23rd December 2014 at 10:17am
ISAs took a turn in the spotlight in the Autumn Statement earlier in December, after the new flexible rules for pensions dominated financial headlines for much of the year.
There were two bits of positive news for ISA savers.
First off, the annual allowance is to go up to £15,240 for tax year 2015/16. And there’s still several months left to use this year’s ISA allowance of £15,000.
But the big news was the proposal for the inheritable ISA allowance.
At the moment, an ISA is a purely individual savings plan. This means the income tax and capital gains tax benefits come to an end when someone dies.
New rules from 6th April 2015 will change that. While the final details are due out in the new year, the broad intention is for a surviving spouse or civil partner to have an enhanced ISA allowance. Their ISA savings limit will be boosted by an additional ISA allowance representing the date of death value of the ISAs held by their late spouse or civil partner.
Although the new rules don’t come into full effect until 6th April 2015, they will apply where an ISA saver dies on or after 3 December 2014. This partial back-dating will potentially benefit some of the spouses or civil partners of the 150,000 ISA savers who die each year, according to government figures.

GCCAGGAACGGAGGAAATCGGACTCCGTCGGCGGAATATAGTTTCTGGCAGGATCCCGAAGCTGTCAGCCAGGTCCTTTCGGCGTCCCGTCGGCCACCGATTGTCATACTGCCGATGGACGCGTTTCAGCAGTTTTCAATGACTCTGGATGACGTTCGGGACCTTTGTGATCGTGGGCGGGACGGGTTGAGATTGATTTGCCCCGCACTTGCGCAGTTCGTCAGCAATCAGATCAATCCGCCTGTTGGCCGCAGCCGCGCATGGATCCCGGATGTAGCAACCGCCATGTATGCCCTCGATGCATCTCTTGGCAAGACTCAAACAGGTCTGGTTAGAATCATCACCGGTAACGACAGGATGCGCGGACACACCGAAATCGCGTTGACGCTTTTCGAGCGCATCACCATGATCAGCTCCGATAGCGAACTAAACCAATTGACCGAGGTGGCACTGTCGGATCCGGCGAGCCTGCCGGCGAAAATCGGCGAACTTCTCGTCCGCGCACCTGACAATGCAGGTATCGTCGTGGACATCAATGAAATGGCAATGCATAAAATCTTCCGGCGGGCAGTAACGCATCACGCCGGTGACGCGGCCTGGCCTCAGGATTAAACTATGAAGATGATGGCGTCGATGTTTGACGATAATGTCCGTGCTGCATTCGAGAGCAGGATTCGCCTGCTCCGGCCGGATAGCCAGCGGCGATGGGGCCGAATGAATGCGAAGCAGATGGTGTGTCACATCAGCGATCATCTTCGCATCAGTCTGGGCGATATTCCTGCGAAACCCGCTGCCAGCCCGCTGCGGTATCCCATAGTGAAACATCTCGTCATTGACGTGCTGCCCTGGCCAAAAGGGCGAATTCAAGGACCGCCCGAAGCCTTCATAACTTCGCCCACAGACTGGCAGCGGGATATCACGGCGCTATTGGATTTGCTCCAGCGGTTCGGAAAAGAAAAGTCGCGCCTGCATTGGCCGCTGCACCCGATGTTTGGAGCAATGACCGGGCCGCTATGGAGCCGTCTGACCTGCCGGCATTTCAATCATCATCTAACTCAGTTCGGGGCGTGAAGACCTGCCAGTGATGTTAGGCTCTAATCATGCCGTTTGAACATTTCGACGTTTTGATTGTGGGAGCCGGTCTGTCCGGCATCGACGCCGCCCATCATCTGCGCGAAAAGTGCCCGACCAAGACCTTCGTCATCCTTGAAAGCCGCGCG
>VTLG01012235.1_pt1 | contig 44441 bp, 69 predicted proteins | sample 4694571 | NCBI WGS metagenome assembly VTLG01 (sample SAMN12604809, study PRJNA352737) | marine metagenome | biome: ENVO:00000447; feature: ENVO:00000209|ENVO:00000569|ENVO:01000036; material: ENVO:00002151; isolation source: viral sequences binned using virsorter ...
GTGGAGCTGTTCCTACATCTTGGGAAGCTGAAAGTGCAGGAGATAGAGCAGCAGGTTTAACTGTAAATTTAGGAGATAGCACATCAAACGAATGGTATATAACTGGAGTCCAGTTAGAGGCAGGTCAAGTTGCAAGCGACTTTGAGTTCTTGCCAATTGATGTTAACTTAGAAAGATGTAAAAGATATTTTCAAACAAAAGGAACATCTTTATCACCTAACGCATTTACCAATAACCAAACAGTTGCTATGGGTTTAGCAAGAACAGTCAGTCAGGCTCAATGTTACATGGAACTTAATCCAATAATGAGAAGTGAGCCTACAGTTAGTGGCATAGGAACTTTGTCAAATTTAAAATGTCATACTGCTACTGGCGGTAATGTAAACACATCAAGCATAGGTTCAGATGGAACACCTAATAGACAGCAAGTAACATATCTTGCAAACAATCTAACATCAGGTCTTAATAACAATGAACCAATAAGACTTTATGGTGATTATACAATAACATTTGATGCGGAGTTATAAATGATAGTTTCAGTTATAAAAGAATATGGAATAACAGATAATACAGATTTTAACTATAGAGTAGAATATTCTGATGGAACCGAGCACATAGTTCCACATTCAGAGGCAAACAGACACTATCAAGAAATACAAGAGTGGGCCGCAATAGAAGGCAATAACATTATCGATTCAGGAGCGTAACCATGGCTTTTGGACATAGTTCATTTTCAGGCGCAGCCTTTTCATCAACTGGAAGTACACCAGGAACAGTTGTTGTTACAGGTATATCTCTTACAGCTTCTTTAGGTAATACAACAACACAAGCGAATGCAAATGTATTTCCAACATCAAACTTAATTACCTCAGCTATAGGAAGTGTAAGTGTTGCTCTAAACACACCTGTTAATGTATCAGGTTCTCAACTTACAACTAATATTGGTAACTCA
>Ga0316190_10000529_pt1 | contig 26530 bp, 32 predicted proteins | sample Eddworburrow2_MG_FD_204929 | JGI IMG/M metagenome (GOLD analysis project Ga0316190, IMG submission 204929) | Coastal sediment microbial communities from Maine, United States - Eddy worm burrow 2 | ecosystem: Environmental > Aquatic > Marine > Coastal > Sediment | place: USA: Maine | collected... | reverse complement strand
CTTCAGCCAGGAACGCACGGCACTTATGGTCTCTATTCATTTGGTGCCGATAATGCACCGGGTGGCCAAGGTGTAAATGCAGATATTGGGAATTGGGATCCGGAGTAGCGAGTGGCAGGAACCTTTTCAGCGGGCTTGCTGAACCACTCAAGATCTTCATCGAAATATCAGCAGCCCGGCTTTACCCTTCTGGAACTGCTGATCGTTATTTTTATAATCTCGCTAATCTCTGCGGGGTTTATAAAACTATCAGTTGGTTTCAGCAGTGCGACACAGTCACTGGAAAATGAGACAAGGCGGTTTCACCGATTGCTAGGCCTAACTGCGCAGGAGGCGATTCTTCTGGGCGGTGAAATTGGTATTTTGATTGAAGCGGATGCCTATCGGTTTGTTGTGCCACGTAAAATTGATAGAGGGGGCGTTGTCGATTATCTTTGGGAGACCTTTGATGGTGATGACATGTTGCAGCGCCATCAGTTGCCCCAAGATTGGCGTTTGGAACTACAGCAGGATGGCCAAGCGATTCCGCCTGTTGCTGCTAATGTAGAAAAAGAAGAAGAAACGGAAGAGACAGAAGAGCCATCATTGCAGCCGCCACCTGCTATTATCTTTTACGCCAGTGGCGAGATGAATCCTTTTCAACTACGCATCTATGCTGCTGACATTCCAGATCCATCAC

This wasn’t the first improvement made to ISAs in recent months. Since 1st July 2014, it has been possible to use all of the current £15,000 ISA allowance for stocks and shares, cash, or a combination of the two.
If 2014 was the year pension reforms made pensions more flexible, with better inheritance rules, the same might now be said for ISAs too.
This is not financial advice. Law and tax rules may change in the future. A Stocks and Shares ISA is an investment. Its value can go up or down and it may be worth less than you paid in.